These demographic trends, she says, are putting tremendous pressure on the French pension system, which is based on Pay-As-You-Go (PAYG) distributive principle; people who are currently working pay the pensions of those in retirement. Everybody agrees that reform is necessary; if nothing is done soon, public deficits could rise by some 5 per cent of the gross domestic product (GDP) over the next 30 years. And public debt could more than double. So, without reform now, the children and grandchildren of today’s workers will pay the price, she warns.
There are two ways, Martine Durand explains, to put the PAYG system on a sounder financial footing. The first is to increase total contributions; the second is to reduce pensions. Virtually no one in France favours cuts, so the government is left with raising contributions. This in turn can be achieved in two ways: by increasing the number of people at work or by raising the rate of contributions currently levied on labour, and perhaps taxes on capital, too.
Commuters waiting at Gare de l’Est subway station in Paris on November 22
The Sarkozy government has chosen to adopt the first method. The most urgent step, according to conservative economists, is to eliminate progressively provisions that subsidise early withdrawal from active life – first and foremost, early retirement schemes. Too often in the past, they say, these schemes have been used to make people redundant, while at the same time helping to reduce unemployment figures.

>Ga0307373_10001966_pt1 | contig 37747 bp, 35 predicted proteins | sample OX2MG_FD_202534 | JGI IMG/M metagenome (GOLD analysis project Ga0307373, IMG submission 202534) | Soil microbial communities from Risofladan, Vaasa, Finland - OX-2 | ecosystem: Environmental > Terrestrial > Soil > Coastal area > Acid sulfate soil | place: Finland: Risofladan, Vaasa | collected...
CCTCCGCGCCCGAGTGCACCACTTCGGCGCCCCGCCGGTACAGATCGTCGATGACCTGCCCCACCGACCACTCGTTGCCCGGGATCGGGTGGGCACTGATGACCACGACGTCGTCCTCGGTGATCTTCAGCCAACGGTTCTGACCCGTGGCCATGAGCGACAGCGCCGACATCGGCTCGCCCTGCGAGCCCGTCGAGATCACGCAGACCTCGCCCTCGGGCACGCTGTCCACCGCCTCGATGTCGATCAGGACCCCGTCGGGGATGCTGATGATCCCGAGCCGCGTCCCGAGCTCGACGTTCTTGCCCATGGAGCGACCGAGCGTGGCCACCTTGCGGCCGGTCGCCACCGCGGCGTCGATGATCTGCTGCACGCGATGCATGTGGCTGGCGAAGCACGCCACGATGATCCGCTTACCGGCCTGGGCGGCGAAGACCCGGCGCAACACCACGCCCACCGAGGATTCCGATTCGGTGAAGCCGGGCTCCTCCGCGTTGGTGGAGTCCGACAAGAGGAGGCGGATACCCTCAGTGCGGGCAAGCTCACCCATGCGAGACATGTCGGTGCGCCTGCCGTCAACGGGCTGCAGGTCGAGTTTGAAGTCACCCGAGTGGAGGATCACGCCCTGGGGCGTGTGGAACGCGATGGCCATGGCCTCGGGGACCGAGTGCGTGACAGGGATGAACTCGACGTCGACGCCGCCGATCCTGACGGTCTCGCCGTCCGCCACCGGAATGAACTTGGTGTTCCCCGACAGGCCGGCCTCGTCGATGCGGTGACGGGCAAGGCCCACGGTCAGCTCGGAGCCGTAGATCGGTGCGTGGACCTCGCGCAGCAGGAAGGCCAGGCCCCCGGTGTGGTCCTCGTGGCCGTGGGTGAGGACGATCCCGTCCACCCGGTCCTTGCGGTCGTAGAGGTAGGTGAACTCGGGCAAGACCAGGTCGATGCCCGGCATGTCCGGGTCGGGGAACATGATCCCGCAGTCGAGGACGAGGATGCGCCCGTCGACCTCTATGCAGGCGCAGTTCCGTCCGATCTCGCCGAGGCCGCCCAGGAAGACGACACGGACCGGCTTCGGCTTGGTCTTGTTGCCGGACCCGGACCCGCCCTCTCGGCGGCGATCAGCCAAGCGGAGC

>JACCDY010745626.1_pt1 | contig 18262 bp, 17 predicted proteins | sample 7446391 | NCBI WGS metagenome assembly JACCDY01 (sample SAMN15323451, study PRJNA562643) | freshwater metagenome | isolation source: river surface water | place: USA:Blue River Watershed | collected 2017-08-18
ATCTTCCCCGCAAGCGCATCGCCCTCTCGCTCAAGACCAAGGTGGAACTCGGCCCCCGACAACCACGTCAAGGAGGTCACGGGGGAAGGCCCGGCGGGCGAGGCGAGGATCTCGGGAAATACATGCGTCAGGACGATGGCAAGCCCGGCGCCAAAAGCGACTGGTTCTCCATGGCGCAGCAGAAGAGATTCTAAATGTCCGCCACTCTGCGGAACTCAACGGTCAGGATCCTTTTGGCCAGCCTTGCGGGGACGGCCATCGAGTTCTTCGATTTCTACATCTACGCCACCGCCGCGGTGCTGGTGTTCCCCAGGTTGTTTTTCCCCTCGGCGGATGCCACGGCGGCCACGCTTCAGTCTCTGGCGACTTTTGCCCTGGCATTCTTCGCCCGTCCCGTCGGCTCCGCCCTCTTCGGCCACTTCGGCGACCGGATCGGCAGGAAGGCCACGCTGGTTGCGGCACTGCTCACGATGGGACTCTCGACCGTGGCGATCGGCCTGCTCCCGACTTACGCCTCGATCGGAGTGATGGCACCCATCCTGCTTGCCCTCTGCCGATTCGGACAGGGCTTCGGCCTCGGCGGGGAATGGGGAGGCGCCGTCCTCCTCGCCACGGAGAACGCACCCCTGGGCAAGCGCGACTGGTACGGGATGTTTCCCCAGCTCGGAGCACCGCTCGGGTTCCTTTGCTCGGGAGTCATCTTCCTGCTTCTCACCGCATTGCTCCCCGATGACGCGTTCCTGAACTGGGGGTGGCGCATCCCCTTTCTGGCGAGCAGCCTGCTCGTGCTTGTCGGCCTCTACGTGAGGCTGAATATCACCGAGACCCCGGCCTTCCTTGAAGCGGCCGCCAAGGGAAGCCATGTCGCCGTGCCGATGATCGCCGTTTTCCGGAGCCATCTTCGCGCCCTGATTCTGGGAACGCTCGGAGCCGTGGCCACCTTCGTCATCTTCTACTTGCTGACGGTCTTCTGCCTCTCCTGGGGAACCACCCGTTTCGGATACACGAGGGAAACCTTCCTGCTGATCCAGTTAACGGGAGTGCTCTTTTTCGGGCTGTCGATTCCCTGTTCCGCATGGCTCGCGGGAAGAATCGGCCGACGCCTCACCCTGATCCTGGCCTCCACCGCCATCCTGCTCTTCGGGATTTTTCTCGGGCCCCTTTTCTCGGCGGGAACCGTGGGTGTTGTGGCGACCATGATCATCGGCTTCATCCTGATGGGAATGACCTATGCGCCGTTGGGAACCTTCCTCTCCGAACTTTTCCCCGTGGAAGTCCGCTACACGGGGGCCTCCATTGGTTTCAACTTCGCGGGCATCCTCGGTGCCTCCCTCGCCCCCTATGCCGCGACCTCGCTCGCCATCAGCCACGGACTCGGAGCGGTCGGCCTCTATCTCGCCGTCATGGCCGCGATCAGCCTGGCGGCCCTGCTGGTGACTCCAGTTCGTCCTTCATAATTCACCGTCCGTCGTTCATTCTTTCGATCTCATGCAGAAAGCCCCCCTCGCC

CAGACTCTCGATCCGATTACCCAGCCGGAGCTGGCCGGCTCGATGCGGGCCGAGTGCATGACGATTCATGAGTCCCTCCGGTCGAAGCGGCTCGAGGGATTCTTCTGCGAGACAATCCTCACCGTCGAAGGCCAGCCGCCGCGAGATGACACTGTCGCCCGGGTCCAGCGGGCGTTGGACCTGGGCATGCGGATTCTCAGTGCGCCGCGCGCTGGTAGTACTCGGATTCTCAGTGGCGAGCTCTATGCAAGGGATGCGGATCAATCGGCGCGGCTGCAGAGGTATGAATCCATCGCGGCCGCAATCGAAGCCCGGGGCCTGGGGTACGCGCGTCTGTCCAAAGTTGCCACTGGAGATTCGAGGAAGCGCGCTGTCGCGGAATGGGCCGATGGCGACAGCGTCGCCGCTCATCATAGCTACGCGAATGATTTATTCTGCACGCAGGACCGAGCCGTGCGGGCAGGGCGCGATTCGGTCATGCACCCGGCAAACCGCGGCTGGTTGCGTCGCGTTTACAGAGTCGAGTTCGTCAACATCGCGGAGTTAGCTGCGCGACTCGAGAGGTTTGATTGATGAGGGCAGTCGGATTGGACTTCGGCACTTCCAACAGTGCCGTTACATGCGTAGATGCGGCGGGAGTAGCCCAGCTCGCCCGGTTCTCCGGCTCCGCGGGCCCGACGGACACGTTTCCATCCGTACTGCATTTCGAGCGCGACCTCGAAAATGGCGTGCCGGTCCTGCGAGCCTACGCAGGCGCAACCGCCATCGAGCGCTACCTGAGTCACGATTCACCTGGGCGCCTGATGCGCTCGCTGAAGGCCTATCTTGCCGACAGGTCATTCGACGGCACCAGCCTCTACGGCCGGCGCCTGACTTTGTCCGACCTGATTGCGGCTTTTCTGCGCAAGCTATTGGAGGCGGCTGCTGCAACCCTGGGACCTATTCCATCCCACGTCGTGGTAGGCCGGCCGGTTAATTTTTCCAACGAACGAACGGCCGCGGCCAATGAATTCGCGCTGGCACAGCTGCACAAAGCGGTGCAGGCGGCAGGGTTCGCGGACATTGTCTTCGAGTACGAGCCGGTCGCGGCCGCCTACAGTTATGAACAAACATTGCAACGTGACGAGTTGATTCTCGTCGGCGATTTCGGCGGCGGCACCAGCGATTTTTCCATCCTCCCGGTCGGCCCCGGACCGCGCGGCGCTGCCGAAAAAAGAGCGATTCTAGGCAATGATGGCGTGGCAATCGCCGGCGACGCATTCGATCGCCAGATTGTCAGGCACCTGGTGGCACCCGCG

But workers disagree, saying their wages are extremely low and that they will stand to lose under the new pension schemes. “Granted we do not shovel coal any more and granted that we have job security when compared with the private sector. But our salaries are much lower, we pay a higher percentage of pension contributions compared with the private sector and we work odd hours, day or night, on call on holidays and weekends. Plus we are responsible for the security of as many as 600 passengers at a time. So the painful aspect of our work has not disappeared. This should be taken into account. The government is hoodwinking us. Sarkozy and his ultra-liberal cronies are pushing us towards a system where we shall be obliged to take out pension policies and contribute to private pension funds so that his friends at the insurance companies get fatter and he with them,” says rail worker Pascal Escoude.
“Sarkozy wants to impose a reform that would cut the pensions of workers in special regimes by a quarter – without redressing the inequalities of the retirement system. The method: an iron hand in a velvet glove. Nicolas Sarkozy says there are many things to discuss. Many things but not the most essential because the government declared in advance that the most vital points of its pension reform project, that is, the special regimes, were ‘non-negotiable’,” wrote the Communist daily l’Humanite.